The main two challenges for me was writing for accordion for the first time, and for the combination of instruments in Arlet – Accordion, Clarinet, Violin, Euphonium, and Guitar – a combination that I would not previously have thought to write for until the band had formed. Also, I wanted to achieve a strong sense of style that wouldn’t be linked directly to one specific existing genre. This meant it was especially important that I considered all instruments of Arlet and the Leon Quartet equally and didn’t favour one or other of them, hence avoiding associating the piece with the better known trends of just one instrument. Instead, I ignored my previous treatment of those instruments I had already written for in the past, and remembered that they were going to play a new piece together and how special that was as a notion. It felt important to capture the rapidly developing sounds or ‘fingerprints’ of Arlet and the Leon Quartet and echo at least some of them, but also create a new combined ‘sound’ that would seem a little bizarre and yet work well in a concert of new music. I was also aware of another significant challenge, which was that I had to make sure that I did not write a piece for Arlet accompanied by String Quartet, or vice versa, so I managed instrumental parts belonging to the two existing in as many different ways as I sensibly could within one piece of music, often by trying unusual pairings to play a melody (e.g: solo viola and accordion) or by passing musical material from one player or group of players to another within a few seconds.

4) There are a wide variety of musical backgrounds in this 9-piece ensemble, from classical to folk to jazz. How much did this have an impact on the composition?

The instrumental parts that I have written are very much tailored to each player’s playing style, but they are designed to challenge each player a bit as well. That is to say, I have given each player musical material to play that reminds me of the way I have heard them play in the past, but I have also given them contrasting styles of rhythm and melody that may or may not be new to them. It is safe to say that no two players in the group play in the same way, or have identical stylistic preferences. Therefore, I rarely ask all players to play one block chord together, except at the end of the piece, where I make a special point of doing so to provide a final sense of union!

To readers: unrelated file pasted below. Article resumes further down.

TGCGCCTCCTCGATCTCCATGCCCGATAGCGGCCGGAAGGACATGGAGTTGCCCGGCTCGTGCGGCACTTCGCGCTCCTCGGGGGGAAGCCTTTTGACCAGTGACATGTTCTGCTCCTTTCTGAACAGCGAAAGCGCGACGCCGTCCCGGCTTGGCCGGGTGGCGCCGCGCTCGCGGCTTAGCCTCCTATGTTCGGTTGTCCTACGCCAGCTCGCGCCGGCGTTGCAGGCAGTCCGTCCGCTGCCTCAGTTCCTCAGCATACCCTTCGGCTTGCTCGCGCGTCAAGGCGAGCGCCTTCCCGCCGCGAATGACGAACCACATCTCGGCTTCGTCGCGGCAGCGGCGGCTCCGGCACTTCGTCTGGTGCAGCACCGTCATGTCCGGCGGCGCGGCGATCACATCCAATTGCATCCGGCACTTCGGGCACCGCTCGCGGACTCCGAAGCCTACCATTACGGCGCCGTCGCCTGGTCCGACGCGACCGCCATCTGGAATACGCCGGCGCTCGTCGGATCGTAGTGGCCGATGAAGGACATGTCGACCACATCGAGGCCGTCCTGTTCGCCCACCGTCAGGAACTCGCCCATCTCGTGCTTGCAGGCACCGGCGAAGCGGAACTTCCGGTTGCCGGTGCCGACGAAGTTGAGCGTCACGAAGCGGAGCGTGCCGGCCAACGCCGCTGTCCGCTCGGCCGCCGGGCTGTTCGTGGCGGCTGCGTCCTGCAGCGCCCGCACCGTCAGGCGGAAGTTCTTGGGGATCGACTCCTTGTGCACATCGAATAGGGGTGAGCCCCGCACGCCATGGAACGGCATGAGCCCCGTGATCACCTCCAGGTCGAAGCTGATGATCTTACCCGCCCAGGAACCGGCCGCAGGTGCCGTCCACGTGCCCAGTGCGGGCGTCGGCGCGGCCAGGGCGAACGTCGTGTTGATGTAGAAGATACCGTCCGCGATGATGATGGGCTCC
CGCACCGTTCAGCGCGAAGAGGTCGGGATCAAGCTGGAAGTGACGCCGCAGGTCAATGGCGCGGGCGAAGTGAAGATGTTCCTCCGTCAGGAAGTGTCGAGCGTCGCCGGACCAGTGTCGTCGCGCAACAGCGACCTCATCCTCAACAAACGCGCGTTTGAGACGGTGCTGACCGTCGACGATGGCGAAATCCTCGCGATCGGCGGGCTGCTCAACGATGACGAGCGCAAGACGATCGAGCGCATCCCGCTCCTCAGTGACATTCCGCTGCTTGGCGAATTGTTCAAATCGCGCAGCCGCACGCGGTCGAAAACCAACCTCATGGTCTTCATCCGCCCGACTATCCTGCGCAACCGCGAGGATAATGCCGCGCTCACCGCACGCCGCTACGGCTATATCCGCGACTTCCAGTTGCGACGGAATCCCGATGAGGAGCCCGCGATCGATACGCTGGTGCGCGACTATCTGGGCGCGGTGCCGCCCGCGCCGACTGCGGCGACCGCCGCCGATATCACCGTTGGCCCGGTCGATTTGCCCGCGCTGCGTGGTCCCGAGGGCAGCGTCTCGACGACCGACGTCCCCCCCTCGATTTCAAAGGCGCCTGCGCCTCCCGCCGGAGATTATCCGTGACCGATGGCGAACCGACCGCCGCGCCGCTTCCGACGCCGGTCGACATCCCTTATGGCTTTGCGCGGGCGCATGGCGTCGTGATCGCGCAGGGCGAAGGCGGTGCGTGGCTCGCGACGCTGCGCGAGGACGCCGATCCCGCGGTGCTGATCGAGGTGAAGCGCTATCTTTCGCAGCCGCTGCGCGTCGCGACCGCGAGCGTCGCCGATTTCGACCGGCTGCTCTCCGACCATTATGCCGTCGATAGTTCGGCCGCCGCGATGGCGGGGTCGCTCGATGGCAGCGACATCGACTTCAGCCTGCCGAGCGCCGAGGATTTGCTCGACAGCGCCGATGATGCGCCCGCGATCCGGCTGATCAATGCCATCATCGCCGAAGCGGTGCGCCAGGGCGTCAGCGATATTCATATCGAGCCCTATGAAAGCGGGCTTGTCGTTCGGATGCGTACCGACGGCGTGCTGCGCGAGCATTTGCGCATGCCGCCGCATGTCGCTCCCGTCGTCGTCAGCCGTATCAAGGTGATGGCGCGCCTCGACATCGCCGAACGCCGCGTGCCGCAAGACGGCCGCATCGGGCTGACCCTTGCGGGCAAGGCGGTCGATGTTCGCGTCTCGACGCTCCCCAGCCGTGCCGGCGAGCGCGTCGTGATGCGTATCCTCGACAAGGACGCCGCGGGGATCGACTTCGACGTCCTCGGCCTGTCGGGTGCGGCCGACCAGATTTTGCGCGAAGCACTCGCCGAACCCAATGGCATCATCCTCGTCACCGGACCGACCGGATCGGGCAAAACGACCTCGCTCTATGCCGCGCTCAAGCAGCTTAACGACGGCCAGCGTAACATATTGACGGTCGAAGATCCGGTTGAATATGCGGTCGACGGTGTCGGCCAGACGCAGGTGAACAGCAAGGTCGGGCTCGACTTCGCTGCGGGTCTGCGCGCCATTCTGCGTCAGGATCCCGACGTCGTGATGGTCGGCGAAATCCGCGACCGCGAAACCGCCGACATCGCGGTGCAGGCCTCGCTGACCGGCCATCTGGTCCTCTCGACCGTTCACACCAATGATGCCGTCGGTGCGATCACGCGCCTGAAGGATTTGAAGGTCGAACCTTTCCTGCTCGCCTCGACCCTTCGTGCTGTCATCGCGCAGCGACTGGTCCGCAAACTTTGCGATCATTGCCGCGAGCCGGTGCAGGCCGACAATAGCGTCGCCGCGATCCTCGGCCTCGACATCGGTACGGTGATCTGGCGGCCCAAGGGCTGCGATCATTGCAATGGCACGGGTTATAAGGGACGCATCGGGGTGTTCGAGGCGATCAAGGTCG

5) What music are you enjoying listening to at the moment?

Honestly, I very much enjoy listening to the late symphonies of Tchaikovsky, Mahler and Bruckner, the Piano Quartet by Howells, Beethoven’s String Quartet in C sharp minor Op. 131, the sextets and piano quintets by Brahms, the latest album release by the Punch Brothers, Ahoy! EP and most especially: Edinburgh Fringe and The Woodturner by Arlet!

6) What’s next on the horizon for you and the Leon Quartet?

We are next going to play a concert of Haydn, Strauss, Webern and a new work of mine in the Deal Festival in July, and in October we will be joined by the cellist, Emily Rossiter, to play Schubert’s String Quintet in C at the Church of St Mary and St Eanswythe in Folkestone.

The Concert takes place at Mrs Jones’ Kitchen (60-61 Palace Street, Canterbury)
May 7th (Wednesday).
Start time 21.30.
Free entry.


photo: Karen Jolliffe, Mike Bacon, Matthew Brown, Kammy Pike (from left to right)